• Pasque Flower – mounds of short purple-petaled flowers with large bright yellow centres
  • Spring Bulbs – tulips, hyacinths, daffodils, grape hyacinths

Colourful Landscaping Ideas for Summer

Shrubs and plants whose colour peaks in the summer include:

  • butterfly bush monarch summer color landscaping colourful perennials plants flowers trees shrubsSpirea
  • Butterfly Bush
  • Penstemon
  • Daylilies
  • Upright Phlox
  • Coneflower
  • Campanula
  • Cranesbill Geraniums
  • Hydrangeas

 

Colourful Landscaping Ideas for Fall

While fall is typically viewed as a transitional season, the gateway to winter, there are a wide variety of plants, shrubs, and trees that are at their colourful best in September and October:

  • Rose of sharon fall autumn color landscaping colourful perennials plants flowers trees shrubsBurning Bush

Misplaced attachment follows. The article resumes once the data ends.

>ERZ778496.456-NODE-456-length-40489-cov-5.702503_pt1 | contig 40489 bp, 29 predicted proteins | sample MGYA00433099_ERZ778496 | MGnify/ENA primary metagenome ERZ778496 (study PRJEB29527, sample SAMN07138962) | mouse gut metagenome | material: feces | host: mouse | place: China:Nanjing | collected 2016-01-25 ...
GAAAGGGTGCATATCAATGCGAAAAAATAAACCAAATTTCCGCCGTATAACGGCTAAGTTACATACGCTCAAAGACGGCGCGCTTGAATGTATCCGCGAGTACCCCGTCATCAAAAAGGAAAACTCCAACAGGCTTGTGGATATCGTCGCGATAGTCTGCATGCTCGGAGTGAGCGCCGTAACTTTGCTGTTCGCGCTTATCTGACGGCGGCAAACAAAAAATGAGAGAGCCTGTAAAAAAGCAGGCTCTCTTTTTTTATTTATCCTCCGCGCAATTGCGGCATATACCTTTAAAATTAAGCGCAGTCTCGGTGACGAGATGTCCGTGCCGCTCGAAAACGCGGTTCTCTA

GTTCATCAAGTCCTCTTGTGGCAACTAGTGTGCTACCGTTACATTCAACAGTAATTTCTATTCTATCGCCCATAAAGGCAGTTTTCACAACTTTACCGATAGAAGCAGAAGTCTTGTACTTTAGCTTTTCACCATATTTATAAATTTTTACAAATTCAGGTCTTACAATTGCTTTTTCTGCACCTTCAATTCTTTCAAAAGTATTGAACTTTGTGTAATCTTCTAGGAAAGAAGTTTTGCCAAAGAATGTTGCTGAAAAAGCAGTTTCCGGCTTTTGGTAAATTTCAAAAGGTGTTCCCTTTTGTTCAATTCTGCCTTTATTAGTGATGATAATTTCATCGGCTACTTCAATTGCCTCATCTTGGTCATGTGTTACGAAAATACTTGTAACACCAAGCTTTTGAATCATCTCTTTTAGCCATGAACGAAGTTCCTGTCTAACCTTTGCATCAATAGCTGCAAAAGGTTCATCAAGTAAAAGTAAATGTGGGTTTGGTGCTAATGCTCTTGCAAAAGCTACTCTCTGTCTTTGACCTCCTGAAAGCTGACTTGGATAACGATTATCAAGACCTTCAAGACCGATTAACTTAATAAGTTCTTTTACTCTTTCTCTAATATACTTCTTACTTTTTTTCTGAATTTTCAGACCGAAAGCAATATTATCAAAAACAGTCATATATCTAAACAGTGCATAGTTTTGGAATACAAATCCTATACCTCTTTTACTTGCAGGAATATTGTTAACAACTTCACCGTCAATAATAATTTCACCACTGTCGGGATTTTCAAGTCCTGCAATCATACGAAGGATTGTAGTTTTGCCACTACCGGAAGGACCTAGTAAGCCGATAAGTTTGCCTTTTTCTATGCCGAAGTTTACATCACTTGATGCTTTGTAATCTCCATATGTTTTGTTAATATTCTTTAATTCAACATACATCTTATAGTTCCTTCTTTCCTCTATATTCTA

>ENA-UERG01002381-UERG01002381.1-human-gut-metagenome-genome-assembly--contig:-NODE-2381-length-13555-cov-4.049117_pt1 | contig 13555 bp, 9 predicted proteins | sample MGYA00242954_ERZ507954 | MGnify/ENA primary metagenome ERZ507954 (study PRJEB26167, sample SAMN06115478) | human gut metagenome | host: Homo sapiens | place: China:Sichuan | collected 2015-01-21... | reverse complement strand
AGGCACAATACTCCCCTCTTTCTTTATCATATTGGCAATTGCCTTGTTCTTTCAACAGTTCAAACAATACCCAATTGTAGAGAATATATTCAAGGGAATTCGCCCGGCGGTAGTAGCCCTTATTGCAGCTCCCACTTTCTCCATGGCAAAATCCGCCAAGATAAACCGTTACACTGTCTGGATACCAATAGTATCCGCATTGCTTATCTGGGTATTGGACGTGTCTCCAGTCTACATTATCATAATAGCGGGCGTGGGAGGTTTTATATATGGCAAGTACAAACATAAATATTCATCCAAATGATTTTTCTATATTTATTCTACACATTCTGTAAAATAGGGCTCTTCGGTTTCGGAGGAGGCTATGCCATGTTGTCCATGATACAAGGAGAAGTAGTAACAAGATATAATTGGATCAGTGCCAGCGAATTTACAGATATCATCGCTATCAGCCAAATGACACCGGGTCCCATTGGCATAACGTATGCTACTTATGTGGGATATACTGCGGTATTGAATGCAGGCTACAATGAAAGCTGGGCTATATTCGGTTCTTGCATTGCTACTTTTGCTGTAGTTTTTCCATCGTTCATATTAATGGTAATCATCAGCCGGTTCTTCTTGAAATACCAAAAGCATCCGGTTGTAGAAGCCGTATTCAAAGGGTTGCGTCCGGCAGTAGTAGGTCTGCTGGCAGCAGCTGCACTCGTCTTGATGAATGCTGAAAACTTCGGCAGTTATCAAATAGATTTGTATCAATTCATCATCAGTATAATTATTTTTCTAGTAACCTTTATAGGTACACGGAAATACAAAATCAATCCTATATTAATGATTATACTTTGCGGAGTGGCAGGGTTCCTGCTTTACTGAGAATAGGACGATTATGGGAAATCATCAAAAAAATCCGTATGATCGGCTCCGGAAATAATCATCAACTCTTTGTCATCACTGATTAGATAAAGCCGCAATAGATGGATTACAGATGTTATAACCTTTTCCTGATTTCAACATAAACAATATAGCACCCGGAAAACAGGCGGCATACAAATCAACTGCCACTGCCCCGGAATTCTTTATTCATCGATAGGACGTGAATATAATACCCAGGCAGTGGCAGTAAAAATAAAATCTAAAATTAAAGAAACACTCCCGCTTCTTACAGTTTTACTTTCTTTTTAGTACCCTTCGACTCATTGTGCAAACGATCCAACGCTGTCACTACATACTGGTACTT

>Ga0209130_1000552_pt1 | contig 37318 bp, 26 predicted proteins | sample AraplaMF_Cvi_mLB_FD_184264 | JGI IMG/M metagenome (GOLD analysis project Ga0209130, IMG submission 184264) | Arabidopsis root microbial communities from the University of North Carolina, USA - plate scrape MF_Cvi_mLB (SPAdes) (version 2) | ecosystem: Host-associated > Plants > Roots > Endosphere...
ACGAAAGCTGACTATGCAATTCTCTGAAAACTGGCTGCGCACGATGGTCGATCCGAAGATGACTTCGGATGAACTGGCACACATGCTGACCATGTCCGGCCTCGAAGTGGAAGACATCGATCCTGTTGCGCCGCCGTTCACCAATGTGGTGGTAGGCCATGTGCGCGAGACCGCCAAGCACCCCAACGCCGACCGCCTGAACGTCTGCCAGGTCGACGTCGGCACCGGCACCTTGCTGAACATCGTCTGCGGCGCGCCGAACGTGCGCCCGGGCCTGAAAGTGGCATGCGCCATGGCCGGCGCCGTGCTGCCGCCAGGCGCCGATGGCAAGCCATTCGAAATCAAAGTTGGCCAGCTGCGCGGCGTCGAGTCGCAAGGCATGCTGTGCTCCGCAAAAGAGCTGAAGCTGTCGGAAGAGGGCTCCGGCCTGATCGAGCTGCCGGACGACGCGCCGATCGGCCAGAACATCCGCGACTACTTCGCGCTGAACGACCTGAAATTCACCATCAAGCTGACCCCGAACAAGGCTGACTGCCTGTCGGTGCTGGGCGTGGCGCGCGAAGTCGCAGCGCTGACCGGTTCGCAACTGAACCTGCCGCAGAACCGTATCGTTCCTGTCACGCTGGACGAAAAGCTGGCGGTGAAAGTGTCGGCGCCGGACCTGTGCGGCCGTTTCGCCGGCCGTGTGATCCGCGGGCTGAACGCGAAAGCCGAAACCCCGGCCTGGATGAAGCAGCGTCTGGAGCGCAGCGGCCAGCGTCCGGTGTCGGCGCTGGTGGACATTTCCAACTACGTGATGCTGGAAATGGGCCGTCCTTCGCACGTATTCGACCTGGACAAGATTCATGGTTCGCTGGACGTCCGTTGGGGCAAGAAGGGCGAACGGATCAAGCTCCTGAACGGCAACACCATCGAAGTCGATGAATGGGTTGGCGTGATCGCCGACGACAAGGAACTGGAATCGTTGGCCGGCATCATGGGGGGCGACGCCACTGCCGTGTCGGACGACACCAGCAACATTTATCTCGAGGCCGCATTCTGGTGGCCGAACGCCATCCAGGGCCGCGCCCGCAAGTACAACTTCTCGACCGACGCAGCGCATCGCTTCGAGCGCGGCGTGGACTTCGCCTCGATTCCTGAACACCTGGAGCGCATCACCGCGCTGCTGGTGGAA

• Sweet Spire
  • Tiger Eyed Sumac
  • Rose of Sharon
  • Fothergilla
  • Sedum
  • Asters
  • Black-Eyed Susan
  • False Sunflower

 

Colourful Landscaping Ideas for Winter

Even winter can’t bleach the colour out of every plant, shrub, and tree. The following provide beautiful contrast against an otherwise colourless landscape:

  • cotoneaster winter color landscaping colourful perennials plants flowers trees shrubsRed Twig Dogwood
  • Yellow Twig Dogwood
  • Euonymus
  • False Cypress
  • Winterberry
  • Holly
  • Cotoneaster
  • Juniper
  • Boxwood

Most importantly, if you want to keep colour in your gardens all year long with perennials, we recommend selecting a few of the above suggestions from each seasonal category. That way, as colour is fading from one season’s showy selections, the next season’s perennials will take centre stage.

We often consult with clients who are interested in low-maintenance options but still want visual interest and colour in their gardens. If you need assistance selecting the right plants, trees, and shrubs for your landscape, contact us.